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Fig. 5 | Journal of Biomedical Science

Fig. 5

From: Pathobiont release from dysbiotic gut microbiota biofilms in intestinal inflammatory diseases: a role for iron?

Fig. 5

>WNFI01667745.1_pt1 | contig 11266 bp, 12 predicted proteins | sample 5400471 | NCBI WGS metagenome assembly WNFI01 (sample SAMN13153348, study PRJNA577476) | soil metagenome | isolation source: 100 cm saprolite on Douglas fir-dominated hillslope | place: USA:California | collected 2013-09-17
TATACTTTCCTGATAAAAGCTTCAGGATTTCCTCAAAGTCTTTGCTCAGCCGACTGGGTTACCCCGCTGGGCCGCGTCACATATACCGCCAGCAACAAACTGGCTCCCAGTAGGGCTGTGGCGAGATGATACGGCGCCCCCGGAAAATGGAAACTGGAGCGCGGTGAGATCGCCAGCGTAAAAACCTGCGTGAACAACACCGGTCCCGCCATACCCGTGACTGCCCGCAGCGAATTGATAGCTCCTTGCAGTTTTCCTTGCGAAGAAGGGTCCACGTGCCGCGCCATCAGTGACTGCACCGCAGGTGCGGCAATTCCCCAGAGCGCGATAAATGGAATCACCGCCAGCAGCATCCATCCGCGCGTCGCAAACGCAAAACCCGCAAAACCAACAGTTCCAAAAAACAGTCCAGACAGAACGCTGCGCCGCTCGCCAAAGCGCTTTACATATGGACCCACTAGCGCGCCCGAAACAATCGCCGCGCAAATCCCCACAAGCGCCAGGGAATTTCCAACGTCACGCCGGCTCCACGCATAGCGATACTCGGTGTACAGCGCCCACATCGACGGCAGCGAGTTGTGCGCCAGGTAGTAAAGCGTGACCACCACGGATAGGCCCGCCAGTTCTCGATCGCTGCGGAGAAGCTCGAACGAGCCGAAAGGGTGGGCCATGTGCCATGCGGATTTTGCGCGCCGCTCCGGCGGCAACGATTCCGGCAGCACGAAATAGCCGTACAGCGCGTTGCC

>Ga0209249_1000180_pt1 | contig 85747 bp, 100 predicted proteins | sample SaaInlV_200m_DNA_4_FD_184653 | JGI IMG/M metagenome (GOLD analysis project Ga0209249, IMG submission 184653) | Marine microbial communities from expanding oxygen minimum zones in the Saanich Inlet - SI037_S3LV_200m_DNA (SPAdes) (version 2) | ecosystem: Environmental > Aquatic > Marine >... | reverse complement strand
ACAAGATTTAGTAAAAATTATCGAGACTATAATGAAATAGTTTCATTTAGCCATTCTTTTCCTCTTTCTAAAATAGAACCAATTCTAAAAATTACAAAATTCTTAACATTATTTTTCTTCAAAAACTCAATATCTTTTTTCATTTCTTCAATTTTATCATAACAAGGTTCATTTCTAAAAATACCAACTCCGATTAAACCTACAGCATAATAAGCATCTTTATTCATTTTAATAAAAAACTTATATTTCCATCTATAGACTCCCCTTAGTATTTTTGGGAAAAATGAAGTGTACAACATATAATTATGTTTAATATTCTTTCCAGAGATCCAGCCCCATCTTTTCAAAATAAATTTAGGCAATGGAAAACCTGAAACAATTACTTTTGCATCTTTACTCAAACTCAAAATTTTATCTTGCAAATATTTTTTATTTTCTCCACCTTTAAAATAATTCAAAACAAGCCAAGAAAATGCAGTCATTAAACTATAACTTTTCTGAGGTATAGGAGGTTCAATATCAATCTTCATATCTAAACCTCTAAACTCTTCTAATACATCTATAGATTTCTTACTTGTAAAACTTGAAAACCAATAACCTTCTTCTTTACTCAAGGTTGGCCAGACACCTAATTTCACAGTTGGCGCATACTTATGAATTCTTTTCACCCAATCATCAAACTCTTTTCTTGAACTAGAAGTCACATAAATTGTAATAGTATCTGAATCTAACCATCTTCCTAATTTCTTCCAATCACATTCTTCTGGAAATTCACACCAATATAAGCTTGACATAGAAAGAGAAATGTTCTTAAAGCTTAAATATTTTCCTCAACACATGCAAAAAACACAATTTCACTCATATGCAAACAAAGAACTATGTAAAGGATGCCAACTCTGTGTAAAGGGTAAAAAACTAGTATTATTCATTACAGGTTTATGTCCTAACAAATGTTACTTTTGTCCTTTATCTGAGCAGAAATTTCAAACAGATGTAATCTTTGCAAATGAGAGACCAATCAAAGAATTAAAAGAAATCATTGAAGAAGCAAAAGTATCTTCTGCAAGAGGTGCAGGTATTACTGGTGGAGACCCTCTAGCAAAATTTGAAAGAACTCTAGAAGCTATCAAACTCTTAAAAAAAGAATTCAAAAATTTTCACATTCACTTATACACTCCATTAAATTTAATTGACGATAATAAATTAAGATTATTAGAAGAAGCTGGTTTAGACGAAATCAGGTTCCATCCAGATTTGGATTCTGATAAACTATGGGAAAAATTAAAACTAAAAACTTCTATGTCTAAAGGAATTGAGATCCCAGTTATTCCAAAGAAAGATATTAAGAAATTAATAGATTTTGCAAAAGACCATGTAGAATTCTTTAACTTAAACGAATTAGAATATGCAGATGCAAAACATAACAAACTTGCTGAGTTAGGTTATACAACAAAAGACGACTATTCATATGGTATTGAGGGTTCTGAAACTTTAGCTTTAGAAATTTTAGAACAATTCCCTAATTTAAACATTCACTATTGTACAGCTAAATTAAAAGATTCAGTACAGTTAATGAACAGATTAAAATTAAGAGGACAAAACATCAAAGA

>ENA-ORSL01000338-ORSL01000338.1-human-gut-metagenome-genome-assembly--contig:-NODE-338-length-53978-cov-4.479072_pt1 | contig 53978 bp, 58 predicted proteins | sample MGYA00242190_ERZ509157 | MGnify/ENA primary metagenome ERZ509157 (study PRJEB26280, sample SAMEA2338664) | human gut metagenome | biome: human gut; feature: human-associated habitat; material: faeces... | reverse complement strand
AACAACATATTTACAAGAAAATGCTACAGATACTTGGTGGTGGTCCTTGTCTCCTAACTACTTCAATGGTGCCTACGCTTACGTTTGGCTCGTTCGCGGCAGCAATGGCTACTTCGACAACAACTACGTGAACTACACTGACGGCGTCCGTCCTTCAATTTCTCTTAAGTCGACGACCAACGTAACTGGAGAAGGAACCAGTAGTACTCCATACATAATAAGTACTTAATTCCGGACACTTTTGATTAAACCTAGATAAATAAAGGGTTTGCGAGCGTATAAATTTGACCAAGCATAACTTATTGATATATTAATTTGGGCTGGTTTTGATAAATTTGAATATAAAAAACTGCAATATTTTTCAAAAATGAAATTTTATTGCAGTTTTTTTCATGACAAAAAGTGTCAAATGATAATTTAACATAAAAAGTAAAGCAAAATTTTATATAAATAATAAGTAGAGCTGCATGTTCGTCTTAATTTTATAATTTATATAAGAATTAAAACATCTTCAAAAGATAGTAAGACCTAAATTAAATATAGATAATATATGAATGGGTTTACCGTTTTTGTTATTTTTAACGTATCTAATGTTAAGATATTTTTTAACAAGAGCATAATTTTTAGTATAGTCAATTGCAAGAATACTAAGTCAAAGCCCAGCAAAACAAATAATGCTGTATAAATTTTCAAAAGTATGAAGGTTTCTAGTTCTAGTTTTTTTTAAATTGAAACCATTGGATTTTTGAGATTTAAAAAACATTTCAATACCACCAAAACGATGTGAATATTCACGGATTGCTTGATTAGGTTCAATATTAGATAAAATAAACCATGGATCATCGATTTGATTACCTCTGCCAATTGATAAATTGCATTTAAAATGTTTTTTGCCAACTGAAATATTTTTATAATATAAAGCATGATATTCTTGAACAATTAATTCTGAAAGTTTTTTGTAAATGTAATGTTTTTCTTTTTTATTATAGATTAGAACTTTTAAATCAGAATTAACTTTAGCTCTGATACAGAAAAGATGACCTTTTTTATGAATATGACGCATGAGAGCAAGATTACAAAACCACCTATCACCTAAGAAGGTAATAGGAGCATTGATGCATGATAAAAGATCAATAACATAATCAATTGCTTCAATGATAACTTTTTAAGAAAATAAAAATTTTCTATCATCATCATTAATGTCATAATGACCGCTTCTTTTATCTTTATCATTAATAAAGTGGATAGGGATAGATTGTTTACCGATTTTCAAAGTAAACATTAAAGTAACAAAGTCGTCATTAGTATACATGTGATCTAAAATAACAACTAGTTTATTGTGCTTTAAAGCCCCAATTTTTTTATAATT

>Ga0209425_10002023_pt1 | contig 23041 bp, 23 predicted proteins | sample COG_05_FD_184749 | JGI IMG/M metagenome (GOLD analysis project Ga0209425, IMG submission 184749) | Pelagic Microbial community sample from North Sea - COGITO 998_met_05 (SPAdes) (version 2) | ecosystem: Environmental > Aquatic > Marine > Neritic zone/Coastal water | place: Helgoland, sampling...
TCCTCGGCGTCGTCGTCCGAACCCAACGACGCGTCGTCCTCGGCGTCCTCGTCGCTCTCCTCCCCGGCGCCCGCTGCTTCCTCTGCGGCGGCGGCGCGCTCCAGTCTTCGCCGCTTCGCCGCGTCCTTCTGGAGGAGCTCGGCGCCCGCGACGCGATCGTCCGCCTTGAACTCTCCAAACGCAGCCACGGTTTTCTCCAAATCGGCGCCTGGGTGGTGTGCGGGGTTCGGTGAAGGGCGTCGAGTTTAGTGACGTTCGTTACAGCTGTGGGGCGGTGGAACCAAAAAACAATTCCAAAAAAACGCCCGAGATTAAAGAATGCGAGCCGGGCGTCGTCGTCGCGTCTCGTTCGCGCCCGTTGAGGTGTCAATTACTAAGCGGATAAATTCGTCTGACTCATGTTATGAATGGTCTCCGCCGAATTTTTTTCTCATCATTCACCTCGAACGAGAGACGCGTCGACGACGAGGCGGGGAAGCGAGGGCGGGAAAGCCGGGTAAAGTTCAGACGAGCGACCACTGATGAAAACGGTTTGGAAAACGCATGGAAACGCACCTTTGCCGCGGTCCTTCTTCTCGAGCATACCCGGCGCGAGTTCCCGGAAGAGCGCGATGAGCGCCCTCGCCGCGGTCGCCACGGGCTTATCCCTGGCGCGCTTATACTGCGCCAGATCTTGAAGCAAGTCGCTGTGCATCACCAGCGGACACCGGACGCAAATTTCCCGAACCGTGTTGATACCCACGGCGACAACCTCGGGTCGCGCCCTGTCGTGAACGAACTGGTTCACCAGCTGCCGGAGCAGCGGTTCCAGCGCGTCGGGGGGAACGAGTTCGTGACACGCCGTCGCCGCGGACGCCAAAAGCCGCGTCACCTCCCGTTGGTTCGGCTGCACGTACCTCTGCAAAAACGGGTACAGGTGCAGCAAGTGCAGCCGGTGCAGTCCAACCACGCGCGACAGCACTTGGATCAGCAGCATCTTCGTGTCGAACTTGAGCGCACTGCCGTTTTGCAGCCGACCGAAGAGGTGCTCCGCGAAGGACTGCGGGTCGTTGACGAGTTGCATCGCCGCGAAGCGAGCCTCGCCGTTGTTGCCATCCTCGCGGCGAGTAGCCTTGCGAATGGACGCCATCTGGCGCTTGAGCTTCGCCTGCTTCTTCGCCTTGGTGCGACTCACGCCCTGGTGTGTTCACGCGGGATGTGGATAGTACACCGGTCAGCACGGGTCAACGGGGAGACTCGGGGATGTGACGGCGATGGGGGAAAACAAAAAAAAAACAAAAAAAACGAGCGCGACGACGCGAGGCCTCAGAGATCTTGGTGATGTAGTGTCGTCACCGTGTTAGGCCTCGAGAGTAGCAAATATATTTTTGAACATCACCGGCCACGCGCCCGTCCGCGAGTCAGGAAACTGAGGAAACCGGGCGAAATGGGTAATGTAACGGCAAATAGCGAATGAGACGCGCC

Schematic diagram illustrating the complex pathogen-commensal-mucus-tissue interactions discussed in this review. Microbiota biofilm disruption and pathobiont dispersion cause diseases resulting from microbiota dysbiosis. The data collected to support this model focus on enteropathogen-induced microbiota dysbiosis, and the microbiota disruptions reported in Inflammatory Bowel Disease and colo-rectal cancer. 1) Biofilm fragments of the microbiota cross the mucus barrier and adhere to the epithelial surface. 2) Planktonic bacteria dispersed from the microbiota biofilm may act as virulent pathobionts; adherent and motile pathobionts release pathogenic compounds (ie hemolysin, hlyE gene), and express genes involved in epithelial adhesion (eg fimA, sfmF, fliD). 3) Transformation of commensal microbiota bacteria into pathobionts is enabled at least in part through microbial uptake of excess iron from the intestinal environment. 4–5) Pathobionts translocate through the epithelium paracellularly [4] and transcellularly [5]. 6) Pathobionts activate host immunity to cause post-infectious and inflammatory disorders, or to exacerbate and/or cause inflammation in Inflammatory Bowel Disease, or to induce colorectal cancer

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